stereochrome

ElementNode

ElementNode is a port to Java of a small PHP library I wrote some time ago (which ended up in AFK). It is designed to make building XML documents easy, and to present a simpler way to build DOM object trees.

It presents a fluent interface, which is to say where you’d usually expect a method to return nothing, the method returns the object you’re calling it upon or the object you’d most likely be operating upon next. Its fluency is where its ease of use over the standard DOM interface comes from.

In addition, its interface is designed so as to guarantee that ElementNode generates well-formed XML. There’s no need to worry about character encoding issues, missing end tags, malformed entities, &c.

Usage

ElementNode is supplied with a full set of Javadoc documentation for the API as reference. Here, I’ll limit myself to demonstrating its use by showing some code for building an RSS document. It’s a bit of a toy example, but should get the point across.

class Weblog ...

    public void toRss(final ElementNode channel) {
        channel
            .addTextChild("title",         getTitle())
            .addTextChild("description",   getTagline())
            .addTextChild("link",          getUrl())
            .addTextChild("language",      getLanguage())
            .addTextChild("ttl",           "1440")
            .addTextChild("copyright",     getCopyright())
            .addTextChild("lastBuildDate", DateUtils.formatHttpDate(DateUtils.getUtcNow()))
            .addTextChild("docs",          "http://blogs.law.harvard.edu/tech/rss")
            .addTextChild("generator",     getEngineName())
            .addChild("image")
                .addTextChild("link",   getUrl())
                .addTextChild("title",  getTitle())
                .addTextChild("url",    getLogo().getUrl())
                .addTextChild("width",  getLogo().getWidth())
                .addTextChild("height", getLogo().getHeight());
    }

    public static String toRss(final Weblog blog, final Entry[] entries) {
        ElementNode root    = new ElementNode("rss").addAttribute("version", "2.0");
        ElementNode channel = root.addChild("channel");

        // Generate the feed metadata.
        blog.toRss(channel);

        // Generate the items.
        for (int i = 0; i < entries.length; ++i) {
            entries[i].toRss(channel);
        }

        return root.toString();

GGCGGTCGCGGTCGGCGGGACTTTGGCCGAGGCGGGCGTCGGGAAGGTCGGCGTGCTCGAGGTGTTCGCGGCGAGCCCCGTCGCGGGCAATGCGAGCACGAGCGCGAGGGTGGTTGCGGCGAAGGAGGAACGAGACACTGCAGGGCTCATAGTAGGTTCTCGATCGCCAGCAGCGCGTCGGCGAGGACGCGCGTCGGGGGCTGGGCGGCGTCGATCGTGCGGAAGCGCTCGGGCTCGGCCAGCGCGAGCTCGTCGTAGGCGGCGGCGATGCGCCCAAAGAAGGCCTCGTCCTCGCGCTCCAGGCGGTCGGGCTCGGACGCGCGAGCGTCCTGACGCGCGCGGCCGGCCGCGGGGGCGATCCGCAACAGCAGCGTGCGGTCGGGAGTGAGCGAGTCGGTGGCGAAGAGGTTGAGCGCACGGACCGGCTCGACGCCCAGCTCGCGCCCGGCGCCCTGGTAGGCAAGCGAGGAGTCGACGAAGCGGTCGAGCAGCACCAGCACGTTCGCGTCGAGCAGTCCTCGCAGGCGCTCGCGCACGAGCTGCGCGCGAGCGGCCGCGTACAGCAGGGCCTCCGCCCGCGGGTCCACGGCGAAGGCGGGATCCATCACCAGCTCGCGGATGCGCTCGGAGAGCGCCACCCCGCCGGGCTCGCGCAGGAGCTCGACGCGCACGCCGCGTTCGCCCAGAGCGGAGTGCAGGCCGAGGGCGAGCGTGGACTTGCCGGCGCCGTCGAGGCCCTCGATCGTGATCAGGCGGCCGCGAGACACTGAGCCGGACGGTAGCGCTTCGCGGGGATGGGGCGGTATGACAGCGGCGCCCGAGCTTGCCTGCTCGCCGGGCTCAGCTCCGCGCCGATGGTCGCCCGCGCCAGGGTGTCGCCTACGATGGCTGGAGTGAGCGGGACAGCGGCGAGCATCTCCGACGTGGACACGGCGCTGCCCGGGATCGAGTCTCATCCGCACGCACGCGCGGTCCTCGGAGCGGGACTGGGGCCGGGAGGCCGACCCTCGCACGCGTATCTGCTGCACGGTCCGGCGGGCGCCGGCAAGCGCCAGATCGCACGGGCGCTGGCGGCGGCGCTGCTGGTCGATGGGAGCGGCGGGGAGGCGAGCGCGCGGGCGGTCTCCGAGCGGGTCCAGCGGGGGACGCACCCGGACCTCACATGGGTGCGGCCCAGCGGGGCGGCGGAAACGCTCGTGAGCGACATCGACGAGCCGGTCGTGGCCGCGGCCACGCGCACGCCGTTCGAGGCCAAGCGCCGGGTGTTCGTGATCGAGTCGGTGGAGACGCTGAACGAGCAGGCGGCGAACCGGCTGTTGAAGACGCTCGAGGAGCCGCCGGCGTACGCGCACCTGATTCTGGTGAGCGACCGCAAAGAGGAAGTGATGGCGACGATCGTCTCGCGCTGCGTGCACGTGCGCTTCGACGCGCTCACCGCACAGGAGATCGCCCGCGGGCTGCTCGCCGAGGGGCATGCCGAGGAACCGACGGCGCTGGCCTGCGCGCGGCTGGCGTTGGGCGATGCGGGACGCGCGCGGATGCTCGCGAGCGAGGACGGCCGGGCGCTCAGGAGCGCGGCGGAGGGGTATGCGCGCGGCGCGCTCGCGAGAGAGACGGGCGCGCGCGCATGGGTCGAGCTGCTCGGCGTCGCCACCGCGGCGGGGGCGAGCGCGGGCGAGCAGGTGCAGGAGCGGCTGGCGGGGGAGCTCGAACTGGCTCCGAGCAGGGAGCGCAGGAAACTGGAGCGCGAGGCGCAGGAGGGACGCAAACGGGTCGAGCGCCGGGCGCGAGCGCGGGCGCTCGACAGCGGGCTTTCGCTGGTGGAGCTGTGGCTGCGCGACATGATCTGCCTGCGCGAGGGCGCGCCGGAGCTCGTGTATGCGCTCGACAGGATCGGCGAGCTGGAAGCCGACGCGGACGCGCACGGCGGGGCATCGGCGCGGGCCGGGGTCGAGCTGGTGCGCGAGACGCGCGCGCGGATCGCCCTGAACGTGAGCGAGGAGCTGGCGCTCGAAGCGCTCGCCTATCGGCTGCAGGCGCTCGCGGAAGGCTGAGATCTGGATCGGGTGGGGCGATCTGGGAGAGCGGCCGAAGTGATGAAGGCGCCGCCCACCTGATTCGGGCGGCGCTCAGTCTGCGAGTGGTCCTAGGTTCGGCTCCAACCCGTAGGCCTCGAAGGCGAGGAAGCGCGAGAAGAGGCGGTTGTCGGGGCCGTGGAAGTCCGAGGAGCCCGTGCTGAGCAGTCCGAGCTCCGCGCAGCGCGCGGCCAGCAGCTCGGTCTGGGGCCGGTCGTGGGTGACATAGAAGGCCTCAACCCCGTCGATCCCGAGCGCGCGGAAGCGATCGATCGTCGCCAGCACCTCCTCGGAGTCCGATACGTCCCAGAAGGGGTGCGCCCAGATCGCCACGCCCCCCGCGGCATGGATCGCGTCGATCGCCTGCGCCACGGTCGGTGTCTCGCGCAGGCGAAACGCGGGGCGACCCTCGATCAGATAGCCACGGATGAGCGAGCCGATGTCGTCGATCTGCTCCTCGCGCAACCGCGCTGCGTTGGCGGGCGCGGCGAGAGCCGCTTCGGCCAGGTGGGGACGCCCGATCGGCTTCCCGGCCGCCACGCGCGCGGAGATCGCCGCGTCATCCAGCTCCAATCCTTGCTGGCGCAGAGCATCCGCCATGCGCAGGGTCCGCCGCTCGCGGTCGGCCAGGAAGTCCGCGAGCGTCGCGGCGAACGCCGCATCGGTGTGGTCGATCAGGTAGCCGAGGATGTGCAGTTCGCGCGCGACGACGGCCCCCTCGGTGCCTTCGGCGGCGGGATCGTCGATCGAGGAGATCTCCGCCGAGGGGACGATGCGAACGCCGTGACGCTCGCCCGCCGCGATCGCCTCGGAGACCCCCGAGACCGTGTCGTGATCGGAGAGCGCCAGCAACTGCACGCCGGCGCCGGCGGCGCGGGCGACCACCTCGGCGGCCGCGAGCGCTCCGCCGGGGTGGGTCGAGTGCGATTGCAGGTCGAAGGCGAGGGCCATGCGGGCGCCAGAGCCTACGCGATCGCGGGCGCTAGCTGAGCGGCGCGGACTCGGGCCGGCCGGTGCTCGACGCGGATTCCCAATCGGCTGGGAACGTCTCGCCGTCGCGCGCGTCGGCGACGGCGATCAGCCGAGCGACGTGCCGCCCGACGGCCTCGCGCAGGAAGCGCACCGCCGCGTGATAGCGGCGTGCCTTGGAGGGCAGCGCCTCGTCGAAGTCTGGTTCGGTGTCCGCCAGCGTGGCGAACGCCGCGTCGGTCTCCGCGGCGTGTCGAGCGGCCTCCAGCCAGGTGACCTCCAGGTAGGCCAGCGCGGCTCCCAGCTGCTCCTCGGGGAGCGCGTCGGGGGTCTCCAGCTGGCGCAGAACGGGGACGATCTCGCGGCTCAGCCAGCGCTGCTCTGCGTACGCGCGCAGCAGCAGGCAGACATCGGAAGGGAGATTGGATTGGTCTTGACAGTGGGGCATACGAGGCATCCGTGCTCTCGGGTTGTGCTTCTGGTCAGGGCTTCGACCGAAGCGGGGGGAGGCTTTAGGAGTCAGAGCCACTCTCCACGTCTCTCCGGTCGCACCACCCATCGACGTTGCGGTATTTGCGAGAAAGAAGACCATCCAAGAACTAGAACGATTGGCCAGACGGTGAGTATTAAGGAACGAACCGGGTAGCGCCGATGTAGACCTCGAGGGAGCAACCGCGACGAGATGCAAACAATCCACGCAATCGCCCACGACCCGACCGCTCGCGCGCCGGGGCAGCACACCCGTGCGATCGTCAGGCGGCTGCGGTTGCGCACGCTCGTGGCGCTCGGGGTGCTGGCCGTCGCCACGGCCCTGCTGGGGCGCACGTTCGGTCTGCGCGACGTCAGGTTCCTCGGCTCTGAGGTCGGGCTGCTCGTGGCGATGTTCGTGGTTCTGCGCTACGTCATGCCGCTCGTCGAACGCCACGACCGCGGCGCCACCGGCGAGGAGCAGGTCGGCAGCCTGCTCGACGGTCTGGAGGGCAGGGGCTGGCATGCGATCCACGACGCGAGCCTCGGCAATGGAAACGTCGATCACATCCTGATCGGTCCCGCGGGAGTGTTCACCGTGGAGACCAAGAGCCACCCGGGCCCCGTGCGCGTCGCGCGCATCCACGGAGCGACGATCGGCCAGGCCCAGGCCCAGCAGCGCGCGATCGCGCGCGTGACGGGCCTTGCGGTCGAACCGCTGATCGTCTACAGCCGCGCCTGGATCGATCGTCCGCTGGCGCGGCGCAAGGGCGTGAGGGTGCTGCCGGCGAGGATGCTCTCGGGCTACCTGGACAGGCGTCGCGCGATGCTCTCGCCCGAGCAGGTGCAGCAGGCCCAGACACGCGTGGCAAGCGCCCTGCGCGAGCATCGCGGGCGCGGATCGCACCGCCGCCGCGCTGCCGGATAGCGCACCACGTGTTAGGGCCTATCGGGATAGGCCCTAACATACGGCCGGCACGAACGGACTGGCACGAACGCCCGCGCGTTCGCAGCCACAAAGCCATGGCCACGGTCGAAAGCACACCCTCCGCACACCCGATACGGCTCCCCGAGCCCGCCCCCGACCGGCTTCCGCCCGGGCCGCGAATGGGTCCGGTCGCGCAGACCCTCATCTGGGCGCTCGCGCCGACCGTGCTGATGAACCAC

}

class Entry ...

    public void toRss(final ElementNode channel) {
        channel
            .addChild("item")
                .addTextChild("title",       getTitle())
                .addTextChild("pubDate",     DateUtils.formatHttpDate(getPublicationDate())
                .addTextChild("description", getBody())
                .addChild("guid",            getPermaLink())
                    .addAttribute("isPermaLink", "true");
    }

class DateUtils ...

    public static Date   shiftDate(final Date dt, final TimeZone tz) ...
    public static Date   getUtcNow() ...
    public static String formatHttpDate(final Date dt) ...

Now imagine doing that with the DOM or string concatenation…

The library comes with full source and an almost complete compliment of unit tests to demonstrate its usage.

Limitations

ElementNode currently omits namespace support. This is on purpose and down to me not having any projects I’m using ElementNode with that require namespaces. Extending it to support namespaces would, however, be trivial. If somebody wants it, or has a patch, contact me.

ElementNode omits support for the embedding of comments and processing instructions. I don’t feel support for these is particularly necessary right now, so I feel no great need to add it.

Unlike my original PHP class, the toString() method only ever generates the default character encoding, UTF-8. If you want to generate an XML document in another encoding, then use toXml() generate the DOM tree, and convert it yourself.

There is no way to enumerate child nodes or attributes. This is by design to keep the interface simple.

Values are currently limited to strings. I may extend ElementNode’s interface to support primitive types directly and formatting using java.text.Format.

Credits and License

Copyright © Keith Gaughan, 2006.

This software is released under the terms of the Common Public License (CPL). If the terms of the CPL conflict with the license terms of a project you wish to use ElementNode with, contact me to see if it’s possible for me to give your project a special dispensation.

History

1.0.0 (2006-03-18) [all, 57kB; binary only, 46kB; source only, 17kB]
Initial Release.
Created at 21:44 UTC on October 22nd, 2009 and last modified at 21:56 UTC on October 22nd, 2009